Tuesday, December 07, 2010

Taken By the Night continued

Elizabeth Barton's recent post about avoiding cliches made me focus on why I have not been doing any hand work for a while now. She actually had me sketching faces on paper last night!

The word "twee" kept coming to mind (and gagging me) as I tried one small composition after the next, each time with some literal objective in mind. Finally, I went back to my established way of composing - gathering small bits of cloth that work well together, color and textures, and then stirring the two dimensional pot until a  design emerges.
When something recognizable emerges, like figures, then I start to smell trouble. What is the story? How much to show? How much to leave in the wind? How far into cartoon do I want to dive.

At this point I have to rely on my admittedly limited stitch repertoire to define and refine. Faces are particularly deadly as they usually say too much. I prefer faces to be incongruous, contrary even, to what seems to be going on.
I don't want to to spell it out for the viewer.

Sometimes there are elements that have to be weeded out or brought into focus in an unexpected manner.

This piece continues to compel me.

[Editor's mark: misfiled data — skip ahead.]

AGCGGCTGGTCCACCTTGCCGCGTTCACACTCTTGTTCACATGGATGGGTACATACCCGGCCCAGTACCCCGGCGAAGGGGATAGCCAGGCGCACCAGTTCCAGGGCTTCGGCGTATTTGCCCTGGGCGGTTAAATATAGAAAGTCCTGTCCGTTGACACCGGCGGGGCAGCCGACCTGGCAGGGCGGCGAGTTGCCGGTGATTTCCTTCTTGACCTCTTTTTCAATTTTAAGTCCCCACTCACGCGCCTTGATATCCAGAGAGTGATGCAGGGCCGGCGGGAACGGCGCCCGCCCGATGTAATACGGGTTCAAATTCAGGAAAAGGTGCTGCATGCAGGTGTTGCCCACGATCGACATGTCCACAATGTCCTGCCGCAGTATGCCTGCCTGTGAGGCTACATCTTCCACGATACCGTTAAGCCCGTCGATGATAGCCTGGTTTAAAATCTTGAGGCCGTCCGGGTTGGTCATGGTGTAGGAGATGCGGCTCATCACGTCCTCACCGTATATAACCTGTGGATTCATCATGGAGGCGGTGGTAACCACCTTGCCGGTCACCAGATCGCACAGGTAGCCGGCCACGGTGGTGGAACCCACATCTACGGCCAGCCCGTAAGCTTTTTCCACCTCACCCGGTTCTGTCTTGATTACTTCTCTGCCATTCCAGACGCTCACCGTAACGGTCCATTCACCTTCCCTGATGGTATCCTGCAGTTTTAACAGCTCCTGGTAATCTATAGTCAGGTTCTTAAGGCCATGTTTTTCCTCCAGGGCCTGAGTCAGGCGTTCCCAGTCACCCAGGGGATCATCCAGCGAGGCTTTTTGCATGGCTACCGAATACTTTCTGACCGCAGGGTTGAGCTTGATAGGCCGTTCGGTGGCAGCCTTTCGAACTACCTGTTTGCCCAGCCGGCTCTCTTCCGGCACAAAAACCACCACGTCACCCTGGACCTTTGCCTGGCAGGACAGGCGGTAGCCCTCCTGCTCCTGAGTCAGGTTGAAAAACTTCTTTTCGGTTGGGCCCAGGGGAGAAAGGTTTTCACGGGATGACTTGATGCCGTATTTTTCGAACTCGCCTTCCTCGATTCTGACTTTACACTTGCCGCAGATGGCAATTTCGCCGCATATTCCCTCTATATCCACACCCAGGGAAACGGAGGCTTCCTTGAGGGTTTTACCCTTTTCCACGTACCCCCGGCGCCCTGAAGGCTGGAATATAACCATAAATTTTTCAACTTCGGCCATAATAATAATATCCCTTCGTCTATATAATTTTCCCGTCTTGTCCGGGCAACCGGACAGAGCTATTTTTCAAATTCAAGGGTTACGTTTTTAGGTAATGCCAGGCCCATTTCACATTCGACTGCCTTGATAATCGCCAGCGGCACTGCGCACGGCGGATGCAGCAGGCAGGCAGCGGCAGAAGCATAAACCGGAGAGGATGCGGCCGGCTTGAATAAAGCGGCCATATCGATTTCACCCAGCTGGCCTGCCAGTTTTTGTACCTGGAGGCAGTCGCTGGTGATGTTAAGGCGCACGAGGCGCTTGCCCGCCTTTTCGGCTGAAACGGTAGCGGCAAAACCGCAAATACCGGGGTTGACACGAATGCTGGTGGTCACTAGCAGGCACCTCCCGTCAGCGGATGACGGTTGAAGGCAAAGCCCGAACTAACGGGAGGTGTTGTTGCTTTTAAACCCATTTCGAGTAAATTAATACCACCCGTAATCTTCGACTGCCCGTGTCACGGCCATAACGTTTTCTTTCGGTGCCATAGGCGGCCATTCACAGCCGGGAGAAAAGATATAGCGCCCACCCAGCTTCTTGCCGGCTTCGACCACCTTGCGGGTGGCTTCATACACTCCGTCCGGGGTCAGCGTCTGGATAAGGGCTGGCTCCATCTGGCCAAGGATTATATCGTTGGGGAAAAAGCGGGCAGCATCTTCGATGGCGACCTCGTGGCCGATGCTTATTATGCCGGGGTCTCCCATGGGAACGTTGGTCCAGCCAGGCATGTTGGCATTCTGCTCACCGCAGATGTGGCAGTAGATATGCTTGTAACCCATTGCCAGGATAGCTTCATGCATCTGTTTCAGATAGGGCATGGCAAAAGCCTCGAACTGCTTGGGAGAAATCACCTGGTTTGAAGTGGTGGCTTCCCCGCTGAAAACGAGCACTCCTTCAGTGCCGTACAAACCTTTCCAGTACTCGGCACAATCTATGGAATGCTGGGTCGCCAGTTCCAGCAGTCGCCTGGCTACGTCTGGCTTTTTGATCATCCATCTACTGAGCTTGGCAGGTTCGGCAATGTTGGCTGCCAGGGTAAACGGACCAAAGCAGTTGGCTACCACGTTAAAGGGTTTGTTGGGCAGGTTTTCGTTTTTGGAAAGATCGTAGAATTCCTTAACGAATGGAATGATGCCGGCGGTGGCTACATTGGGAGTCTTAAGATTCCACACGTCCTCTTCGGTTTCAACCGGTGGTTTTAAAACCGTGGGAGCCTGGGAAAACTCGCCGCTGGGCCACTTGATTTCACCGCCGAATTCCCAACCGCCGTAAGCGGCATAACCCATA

Altoon Sultan said...

I so agree about the balance of suggestion and story being a difficult one to achieve. But it's such an interesting challenge.

jude said...

like a little hidden treasure hunt.

Anonymous said...

i rather like the blankness of faces
and that the mood is set by the viewer and by their experiences.
their relationship to color, line, composition.

i remember in an english class in college we were given a sentence from a book

it was something like
and the zebras were all around

and we had to determine where the narrator was located and what was going on.

and everyone wrote something different, although many had similarities.

but i'm not skilled at making faces and think sometimes i avoid them simply because i can't make them very well.

in reality to author was standing in a street after a bombing that struck a zoo.

Natalya Khorover Aikens said...

it's lovely... looking forward to more!